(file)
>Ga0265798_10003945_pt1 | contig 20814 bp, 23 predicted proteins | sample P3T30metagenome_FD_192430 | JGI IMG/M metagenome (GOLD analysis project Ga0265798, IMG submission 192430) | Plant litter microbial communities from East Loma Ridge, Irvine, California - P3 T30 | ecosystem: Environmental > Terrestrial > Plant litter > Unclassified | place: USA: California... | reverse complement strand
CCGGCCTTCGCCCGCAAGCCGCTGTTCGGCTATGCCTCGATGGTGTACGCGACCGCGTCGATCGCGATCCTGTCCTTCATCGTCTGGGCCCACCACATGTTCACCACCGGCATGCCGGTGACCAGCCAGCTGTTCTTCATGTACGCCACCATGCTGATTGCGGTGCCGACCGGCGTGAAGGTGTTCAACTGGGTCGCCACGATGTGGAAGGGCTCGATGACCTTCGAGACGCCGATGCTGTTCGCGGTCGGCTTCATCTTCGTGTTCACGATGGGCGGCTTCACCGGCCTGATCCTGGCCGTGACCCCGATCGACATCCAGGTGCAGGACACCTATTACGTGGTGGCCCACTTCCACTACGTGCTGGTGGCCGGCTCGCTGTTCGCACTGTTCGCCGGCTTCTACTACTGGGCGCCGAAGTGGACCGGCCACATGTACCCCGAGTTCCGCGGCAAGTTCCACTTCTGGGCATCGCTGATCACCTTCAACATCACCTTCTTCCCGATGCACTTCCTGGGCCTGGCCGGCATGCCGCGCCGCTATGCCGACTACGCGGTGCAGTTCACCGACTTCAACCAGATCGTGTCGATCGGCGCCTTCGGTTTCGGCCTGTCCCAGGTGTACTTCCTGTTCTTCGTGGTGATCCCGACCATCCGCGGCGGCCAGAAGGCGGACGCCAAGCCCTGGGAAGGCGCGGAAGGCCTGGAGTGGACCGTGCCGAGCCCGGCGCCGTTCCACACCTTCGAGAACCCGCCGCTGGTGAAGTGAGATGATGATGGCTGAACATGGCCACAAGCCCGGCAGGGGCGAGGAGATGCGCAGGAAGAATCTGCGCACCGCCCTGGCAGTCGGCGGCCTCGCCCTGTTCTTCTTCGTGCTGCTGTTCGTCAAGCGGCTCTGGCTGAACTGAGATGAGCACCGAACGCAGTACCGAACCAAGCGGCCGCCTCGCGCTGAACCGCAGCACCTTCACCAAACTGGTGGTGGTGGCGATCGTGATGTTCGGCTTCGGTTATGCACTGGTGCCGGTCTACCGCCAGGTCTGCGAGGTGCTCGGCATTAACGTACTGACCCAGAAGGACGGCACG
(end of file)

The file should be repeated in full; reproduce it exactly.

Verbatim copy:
>Ga0265798_10003945_pt1 | contig 20814 bp, 23 predicted proteins | sample P3T30metagenome_FD_192430 | JGI IMG/M metagenome (GOLD analysis project Ga0265798, IMG submission 192430) | Plant litter microbial communities from East Loma Ridge, Irvine, California - P3 T30 | ecosystem: Environmental > Terrestrial > Plant litter > Unclassified | place: USA: California... | reverse complement strand
CCGGCCTTCGCCCGCAAGCCGCTGTTCGGCTATGCCTCGATGGTGTACGCGACCGCGTCGATCGCGATCCTGTCCTTCATCGTCTGGGCCCACCACATGTTCACCACCGGCATGCCGGTGACCAGCCAGCTGTTCTTCATGTACGCCACCATGCTGATTGCGGTGCCGACCGGCGTGAAGGTGTTCAACTGGGTCGCCACGATGTGGAAGGGCTCGATGACCTTCGAGACGCCGATGCTGTTCGCGGTCGGCTTCATCTTCGTGTTCACGATGGGCGGCTTCACCGGCCTGATCCTGGCCGTGACCCCGATCGACATCCAGGTGCAGGACACCTATTACGTGGTGGCCCACTTCCACTACGTGCTGGTGGCCGGCTCGCTGTTCGCACTGTTCGCCGGCTTCTACTACTGGGCGCCGAAGTGGACCGGCCACATGTACCCCGAGTTCCGCGGCAAGTTCCACTTCTGGGCATCGCTGATCACCTTCAACATCACCTTCTTCCCGATGCACTTCCTGGGCCTGGCCGGCATGCCGCGCCGCTATGCCGACTACGCGGTGCAGTTCACCGACTTCAACCAGATCGTGTCGATCGGCGCCTTCGGTTTCGGCCTGTCCCAGGTGTACTTCCTGTTCTTCGTGGTGATCCCGACCATCCGCGGCGGCCAGAAGGCGGACGCCAAGCCCTGGGAAGGCGCGGAAGGCCTGGAGTGGACCGTGCCGAGCCCGGCGCCGTTCCACACCTTCGAGAACCCGCCGCTGGTGAAGTGAGATGATGATGGCTGAACATGGCCACAAGCCCGGCAGGGGCGAGGAGATGCGCAGGAAGAATCTGCGCACCGCCCTGGCAGTCGGCGGCCTCGCCCTGTTCTTCTTCGTGCTGCTGTTCGTCAAGCGGCTCTGGCTGAACTGAGATGAGCACCGAACGCAGTACCGAACCAAGCGGCCGCCTCGCGCTGAACCGCAGCACCTTCACCAAACTGGTGGTGGTGGCGATCGTGATGTTCGGCTTCGGTTATGCACTGGTGCCGGTCTACCGCCAGGTCTGCGAGGTGCTCGGCATTAACGTACTGACCCAGAAGGACGGCACG